I just noticed that an inspector in my area is completing inspections on a 3000 square feet home for $ 330 with a free termite inspection included. I call his pricing along with the corporate vendor network programs that expect you to pay per month a joke.
Don’t worry about what he’s doing. Focus on providing your clients with a great inspection and you will be paid what your worth just as he is paid what he’s worth. Every town has low ball inspectors. If you look at more competition pricing you will find lower then them. Focus on your clients
Call around and see what others are charging (or, have someone else do it.) and place your pricing a little above middle to start.
When you ever get a chance to read one of his reports… all shall be clear to you.
Pricing in this entire industry is a joke. Most buyers do not understand how to differentiate between good inspectors and cheap ones because this is not a service they use often enough. Most realtors prefer the cheap ones because they don’t actually find anything. Don’t lower your pricing. Let the cheap ones go. Do a good job for your clients and your reputation will grow on its own.
Good pricing and multiple ancillary services are the key to being profitable in this industry. Don’t be the cheapest or the most expensive. Most HI in my area charge between $300-$650 for an inspection. I am usually around $500-550. I did 45 inspections last month, most of which had multiple ancillary services too. Only a few potential customers complained about the pricing, but I don’t care. They can use the cheap idiots. Maintain or raise your prices, don’t lower them.
Well said Ryan. It always amazes me that some people will try to talk you down on the price or quibble over $50.00 or $100.00 while probably making the biggest purchase of their lives.
Like yourself, I do not lower my prices.
That’s high for many of the lowballers in our area (you are in Ft. Worth). Some of the older, longer time lowballers have finally started to raise their rates to 12 cents/Sq. Ft. and still give away many services and junk.
REA love the lowballers since as Ryan pointed out they don’t find crap partly because they need to get to their second, third, fourth inspection of the day or they are just plain to stupid to see what’s in front of them.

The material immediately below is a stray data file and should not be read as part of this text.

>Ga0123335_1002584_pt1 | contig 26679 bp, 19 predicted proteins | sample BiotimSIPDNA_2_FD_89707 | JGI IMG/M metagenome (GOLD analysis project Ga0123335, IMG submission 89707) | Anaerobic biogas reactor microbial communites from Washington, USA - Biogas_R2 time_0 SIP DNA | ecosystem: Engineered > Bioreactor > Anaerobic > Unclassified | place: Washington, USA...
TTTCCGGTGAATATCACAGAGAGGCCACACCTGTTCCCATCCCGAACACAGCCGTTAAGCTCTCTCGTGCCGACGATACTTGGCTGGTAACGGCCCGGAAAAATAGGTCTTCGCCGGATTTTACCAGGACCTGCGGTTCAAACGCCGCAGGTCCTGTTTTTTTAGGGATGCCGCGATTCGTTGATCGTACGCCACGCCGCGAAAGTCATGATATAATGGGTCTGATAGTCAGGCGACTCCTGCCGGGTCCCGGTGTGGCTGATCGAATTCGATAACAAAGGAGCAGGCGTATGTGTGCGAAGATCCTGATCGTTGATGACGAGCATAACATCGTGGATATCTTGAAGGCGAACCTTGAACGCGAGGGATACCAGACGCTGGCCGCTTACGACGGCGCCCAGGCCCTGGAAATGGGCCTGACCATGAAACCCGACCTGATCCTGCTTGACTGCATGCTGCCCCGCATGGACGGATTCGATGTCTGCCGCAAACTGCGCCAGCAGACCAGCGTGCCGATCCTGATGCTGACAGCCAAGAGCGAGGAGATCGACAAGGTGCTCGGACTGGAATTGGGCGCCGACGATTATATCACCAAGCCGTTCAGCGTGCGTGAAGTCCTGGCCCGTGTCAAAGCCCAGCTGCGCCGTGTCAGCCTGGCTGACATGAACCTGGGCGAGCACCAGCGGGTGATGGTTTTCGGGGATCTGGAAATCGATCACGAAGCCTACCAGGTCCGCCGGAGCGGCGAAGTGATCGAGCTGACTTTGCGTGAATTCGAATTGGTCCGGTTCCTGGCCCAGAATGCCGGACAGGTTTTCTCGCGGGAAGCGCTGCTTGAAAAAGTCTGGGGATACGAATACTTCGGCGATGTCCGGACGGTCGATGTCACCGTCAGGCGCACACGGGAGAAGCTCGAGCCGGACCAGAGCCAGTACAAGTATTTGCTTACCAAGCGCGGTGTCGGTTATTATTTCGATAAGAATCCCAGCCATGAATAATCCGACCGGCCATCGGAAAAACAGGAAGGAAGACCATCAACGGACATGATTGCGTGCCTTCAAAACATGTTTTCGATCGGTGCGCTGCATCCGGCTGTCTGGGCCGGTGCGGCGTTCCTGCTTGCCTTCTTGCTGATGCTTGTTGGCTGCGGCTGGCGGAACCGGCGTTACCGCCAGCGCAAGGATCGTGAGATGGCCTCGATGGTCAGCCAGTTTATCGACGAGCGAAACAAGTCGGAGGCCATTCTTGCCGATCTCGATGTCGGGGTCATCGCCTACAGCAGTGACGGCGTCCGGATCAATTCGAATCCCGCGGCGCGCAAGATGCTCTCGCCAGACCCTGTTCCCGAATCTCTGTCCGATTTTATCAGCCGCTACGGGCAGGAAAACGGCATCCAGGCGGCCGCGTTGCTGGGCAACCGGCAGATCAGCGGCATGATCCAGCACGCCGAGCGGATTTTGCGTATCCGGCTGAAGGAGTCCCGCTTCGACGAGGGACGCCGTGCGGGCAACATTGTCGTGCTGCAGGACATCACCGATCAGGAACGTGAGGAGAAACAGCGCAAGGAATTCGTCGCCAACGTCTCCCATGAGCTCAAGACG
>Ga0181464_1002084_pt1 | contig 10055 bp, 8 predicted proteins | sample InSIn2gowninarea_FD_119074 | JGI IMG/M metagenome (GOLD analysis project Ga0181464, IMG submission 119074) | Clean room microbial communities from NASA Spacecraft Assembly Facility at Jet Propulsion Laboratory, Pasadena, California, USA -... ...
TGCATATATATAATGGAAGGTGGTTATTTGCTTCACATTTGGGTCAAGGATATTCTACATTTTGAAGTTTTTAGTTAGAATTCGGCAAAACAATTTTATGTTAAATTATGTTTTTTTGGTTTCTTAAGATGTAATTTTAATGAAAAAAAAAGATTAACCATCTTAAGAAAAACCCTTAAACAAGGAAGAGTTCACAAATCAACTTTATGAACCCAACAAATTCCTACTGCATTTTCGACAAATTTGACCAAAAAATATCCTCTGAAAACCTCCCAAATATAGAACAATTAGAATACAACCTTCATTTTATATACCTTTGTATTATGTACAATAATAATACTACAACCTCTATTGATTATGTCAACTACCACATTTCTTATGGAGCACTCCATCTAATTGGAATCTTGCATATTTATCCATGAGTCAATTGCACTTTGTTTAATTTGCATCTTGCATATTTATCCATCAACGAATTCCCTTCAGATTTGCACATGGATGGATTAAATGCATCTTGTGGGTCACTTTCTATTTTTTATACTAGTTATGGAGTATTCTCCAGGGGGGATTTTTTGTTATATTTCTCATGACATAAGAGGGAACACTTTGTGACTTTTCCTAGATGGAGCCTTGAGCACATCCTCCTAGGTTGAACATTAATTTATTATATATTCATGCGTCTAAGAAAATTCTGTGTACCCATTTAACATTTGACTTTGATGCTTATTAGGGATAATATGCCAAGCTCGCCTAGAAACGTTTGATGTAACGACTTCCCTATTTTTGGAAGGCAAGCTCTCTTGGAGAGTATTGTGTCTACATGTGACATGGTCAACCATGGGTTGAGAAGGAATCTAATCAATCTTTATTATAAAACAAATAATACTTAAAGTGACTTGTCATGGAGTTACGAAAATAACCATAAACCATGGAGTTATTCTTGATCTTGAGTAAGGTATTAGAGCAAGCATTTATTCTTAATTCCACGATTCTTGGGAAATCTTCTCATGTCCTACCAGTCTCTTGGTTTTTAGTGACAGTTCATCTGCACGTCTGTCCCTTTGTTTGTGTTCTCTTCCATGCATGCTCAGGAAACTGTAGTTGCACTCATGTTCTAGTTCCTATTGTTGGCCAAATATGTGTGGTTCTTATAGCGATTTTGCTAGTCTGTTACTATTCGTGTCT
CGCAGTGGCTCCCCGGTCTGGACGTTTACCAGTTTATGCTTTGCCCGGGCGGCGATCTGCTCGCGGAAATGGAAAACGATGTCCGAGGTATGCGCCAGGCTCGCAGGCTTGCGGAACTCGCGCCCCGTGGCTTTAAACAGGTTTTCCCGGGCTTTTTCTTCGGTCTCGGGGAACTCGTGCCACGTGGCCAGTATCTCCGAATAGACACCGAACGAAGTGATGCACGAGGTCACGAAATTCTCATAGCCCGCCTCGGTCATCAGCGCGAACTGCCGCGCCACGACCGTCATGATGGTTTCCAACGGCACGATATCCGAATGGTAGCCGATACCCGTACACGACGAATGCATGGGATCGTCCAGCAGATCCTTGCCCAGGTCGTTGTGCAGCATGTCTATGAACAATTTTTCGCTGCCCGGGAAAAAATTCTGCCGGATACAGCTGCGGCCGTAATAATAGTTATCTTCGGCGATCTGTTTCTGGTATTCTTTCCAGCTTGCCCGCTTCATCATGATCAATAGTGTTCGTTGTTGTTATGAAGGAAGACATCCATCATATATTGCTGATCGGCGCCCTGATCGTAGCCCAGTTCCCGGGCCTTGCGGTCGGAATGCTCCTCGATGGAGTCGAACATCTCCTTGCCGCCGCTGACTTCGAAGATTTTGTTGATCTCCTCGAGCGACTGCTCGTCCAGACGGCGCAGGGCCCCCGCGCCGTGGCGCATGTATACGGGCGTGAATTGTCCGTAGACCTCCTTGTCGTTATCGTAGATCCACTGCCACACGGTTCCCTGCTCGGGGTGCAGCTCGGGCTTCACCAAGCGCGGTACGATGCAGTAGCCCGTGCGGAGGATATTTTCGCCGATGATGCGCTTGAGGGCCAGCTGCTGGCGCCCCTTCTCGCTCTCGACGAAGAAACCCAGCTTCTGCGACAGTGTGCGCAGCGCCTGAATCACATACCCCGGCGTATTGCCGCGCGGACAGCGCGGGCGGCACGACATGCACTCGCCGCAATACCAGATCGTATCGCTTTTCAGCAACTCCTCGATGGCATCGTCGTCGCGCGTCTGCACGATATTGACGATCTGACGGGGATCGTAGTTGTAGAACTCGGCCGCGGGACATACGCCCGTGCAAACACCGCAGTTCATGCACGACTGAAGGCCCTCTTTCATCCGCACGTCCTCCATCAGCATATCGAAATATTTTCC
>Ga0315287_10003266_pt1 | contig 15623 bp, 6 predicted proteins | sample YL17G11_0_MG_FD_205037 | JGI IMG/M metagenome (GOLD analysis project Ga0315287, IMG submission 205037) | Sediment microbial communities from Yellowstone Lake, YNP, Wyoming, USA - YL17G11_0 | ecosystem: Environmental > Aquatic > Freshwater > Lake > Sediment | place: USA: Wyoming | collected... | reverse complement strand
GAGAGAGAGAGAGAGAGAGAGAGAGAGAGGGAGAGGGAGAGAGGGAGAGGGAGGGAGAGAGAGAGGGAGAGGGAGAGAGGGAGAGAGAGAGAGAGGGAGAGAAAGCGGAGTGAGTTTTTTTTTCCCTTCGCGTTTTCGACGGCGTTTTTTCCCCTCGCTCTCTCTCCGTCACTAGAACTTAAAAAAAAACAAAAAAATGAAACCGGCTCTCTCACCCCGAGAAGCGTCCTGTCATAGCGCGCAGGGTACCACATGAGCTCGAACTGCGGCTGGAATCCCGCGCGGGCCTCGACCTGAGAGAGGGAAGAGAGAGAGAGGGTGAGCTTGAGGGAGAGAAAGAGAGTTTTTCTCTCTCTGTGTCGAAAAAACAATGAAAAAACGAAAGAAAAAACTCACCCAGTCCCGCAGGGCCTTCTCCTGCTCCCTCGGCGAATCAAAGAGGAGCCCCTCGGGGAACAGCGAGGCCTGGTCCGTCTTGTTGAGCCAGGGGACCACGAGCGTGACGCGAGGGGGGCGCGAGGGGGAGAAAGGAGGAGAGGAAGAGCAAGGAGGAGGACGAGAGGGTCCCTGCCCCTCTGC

Consumers love them because well they remind them of Wal-Mart and have Wal-Mart and K-Mart price shopper mentalities.
It’s not as simple as price IMO. Since your client is ultimately paying for the finished product, which is your report I focus on the best report among the competition. When they shop around you have something more valuable to them. For clients that attend the inspection your Show & Tell presentation skills as you do the inspection adds more value. I get allot of complements and referrals because I take the time to explain what I am looking for and why. At the same time I get a feel for the clients skill or tolerance level for DIY repairs. As you know some clients are pretty damn good at DIY projects, then some can’t change a light bulb with out going to YouTube. As part of the show and tell you need to dress professionally and over train yourself to be more knowledgeable then your compensation, you can never know enough in this profession. Be consistent in your inspection method, same goes for your report writing style and your interaction with clients and realtors. Home inspectors according to the SOP are not code inspectors, but IMO it’s important to learn as much about the code as possible. I don’t mean quote the code verbatim, but know the intent of the code. The majority of the code is based on safety, both structural and health of the occupants. For example take a few seconds to explain the purpose of the GFCI vs an AFCI breaker or outlet. Make it simple one is to prevent electrocution and one is for fire safety. A structural example would be why deck ledger boards should be secured with something other than nails. I always say because the current homeowner has not has an issue, when you change ownership you the client may have a large extended family resulting in significantly more loading on the deck. So don’t get caught up in pricing, if you get better at your job you can get paid what your worth.
I quoted a guy $507 a few weeks ago and he said can you make it $500. Nope! Now police, firefighters and vets get 10% off.
I know what I have paid for inspections in the past and felt ripped off. The last home I purchased had some major items (that I saw on my initial walk through) that never made it on the inspection report. That is why I decided to become an inspector myself. My belief is if you charge a reasonable rate and provide a superb service, your rates in time will not matter as much as your reputation. This mindset netted me a lot of construction side work over the years. I am starting off with roughly a 10 cent/foot base price and going from there… I am also offering 10% to 20% discounts for Veterans, First time home buyers, etc… Economics 101 really, you don’t need to be the most expensive to make the most profit… By the same token, if you take pride in what you do, produce a quality product people want, and build a reputation to back it up, the price wont matter as much to people…
I would like to see the report regarding the commercial inspection that I just lost on a 10000 SQ Ft building. The guy completed it for $500.
Offer to review it at no cost to see if anything was missed You may just end up earning some future work from them.
That isn’t in my vocabulary…Nope!
You are special, Sir Roy, Yeap!
Thank you Brother Simon.